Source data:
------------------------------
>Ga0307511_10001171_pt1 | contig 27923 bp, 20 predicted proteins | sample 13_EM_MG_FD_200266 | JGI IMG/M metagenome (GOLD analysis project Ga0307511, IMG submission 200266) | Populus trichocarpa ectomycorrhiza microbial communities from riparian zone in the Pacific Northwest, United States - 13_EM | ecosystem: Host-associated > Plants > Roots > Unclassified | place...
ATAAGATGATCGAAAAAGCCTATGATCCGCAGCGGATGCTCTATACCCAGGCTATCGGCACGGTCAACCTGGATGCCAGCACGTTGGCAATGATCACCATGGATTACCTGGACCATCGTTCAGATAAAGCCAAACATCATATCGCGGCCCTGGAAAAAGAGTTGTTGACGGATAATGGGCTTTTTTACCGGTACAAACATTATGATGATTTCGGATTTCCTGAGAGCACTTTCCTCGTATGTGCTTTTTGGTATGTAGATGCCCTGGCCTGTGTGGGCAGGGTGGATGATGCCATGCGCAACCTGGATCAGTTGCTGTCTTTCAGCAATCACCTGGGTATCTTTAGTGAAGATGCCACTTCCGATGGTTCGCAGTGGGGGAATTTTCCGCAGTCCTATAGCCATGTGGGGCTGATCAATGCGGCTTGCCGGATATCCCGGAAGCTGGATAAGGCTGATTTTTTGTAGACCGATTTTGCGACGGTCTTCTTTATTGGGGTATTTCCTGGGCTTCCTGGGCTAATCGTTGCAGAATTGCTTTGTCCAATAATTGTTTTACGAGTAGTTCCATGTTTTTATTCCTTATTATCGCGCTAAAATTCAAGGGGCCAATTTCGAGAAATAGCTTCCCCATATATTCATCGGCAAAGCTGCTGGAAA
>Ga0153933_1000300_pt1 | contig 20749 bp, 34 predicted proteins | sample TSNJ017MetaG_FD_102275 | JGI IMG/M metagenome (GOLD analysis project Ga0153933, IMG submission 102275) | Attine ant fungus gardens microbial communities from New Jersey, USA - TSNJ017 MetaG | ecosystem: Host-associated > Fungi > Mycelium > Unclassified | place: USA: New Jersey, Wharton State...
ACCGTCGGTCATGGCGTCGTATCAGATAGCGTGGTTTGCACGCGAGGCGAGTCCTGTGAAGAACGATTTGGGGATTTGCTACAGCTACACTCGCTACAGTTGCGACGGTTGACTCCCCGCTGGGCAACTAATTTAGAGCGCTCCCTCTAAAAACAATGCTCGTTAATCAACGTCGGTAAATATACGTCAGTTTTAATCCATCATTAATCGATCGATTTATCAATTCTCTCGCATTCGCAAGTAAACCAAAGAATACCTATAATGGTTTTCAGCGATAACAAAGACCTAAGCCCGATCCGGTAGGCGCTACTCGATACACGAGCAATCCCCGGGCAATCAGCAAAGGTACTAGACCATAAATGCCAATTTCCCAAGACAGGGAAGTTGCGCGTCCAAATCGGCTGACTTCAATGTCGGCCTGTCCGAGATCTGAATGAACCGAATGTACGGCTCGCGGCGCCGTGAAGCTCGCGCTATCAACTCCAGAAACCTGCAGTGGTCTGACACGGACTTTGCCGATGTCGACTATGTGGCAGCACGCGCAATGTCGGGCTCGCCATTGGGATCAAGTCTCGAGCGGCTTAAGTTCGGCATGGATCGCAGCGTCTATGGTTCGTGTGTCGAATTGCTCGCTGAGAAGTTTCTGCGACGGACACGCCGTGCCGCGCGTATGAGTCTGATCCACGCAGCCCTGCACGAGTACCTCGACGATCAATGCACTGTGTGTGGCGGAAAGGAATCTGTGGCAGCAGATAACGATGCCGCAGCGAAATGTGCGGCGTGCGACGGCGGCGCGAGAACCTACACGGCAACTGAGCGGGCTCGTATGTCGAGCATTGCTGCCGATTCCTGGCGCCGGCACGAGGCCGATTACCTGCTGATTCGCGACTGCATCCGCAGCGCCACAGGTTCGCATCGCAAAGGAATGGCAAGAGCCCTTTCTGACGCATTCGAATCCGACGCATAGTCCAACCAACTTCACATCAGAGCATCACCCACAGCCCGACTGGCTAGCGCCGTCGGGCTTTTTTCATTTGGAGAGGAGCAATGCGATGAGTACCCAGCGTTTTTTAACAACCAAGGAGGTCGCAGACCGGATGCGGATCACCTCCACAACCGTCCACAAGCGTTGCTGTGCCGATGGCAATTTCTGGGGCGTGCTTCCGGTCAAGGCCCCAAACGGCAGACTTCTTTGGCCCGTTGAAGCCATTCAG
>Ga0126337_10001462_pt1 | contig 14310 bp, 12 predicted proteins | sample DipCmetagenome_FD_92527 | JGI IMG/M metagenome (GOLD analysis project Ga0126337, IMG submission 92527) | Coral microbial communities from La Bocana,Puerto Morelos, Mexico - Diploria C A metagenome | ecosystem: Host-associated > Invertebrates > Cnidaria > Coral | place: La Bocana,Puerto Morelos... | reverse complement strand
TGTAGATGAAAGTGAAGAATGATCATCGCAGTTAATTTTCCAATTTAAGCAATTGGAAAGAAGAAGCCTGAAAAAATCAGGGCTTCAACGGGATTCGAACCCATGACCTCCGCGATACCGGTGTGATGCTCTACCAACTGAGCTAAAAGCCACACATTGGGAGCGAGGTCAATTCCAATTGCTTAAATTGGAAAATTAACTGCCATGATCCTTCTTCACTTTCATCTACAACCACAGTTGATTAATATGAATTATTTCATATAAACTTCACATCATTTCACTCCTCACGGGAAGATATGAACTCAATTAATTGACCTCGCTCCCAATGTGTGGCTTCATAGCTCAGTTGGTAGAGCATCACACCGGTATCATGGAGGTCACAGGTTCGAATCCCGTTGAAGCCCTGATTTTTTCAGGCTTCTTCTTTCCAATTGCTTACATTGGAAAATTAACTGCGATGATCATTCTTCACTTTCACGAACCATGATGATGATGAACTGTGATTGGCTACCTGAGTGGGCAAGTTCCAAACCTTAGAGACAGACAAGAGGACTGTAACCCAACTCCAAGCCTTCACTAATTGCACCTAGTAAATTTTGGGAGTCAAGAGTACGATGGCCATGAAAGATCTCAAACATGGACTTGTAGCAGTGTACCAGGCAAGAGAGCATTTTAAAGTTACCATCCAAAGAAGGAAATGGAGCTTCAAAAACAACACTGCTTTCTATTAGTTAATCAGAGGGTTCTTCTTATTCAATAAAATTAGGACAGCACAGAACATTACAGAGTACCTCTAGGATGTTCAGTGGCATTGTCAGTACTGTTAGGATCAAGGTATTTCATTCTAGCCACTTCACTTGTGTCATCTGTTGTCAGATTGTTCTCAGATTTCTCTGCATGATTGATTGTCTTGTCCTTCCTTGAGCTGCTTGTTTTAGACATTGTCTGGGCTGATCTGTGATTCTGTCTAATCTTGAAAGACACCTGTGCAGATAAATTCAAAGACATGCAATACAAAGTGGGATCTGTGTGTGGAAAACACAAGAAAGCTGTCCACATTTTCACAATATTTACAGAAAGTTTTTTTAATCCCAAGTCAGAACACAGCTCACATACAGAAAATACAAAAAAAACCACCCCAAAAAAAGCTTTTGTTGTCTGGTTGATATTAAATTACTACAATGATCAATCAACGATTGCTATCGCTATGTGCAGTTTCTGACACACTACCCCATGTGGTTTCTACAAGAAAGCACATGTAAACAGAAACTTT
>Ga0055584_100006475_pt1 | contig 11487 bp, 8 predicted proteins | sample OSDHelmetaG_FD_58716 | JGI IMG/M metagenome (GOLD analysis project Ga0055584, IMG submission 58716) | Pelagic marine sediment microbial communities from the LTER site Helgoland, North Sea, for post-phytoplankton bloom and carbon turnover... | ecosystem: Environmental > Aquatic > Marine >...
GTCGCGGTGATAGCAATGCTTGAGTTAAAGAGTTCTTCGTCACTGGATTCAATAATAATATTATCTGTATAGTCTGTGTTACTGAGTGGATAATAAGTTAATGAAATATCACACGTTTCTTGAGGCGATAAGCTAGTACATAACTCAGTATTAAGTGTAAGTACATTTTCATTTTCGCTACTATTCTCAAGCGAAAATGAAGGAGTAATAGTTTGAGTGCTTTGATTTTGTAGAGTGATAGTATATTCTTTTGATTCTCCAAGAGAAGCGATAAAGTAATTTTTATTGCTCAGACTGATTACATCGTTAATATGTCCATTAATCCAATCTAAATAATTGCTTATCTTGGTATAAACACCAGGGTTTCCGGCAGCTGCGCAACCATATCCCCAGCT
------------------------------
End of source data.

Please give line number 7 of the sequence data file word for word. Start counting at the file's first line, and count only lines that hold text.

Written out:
>Ga0055584_100006475_pt1 | contig 11487 bp, 8 predicted proteins | sample OSDHelmetaG_FD_58716 | JGI IMG/M metagenome (GOLD analysis project Ga0055584, IMG submission 58716) | Pelagic marine sediment microbial communities from the LTER site Helgoland, North Sea, for post-phytoplankton bloom and carbon turnover... | ecosystem: Environmental > Aquatic > Marine >...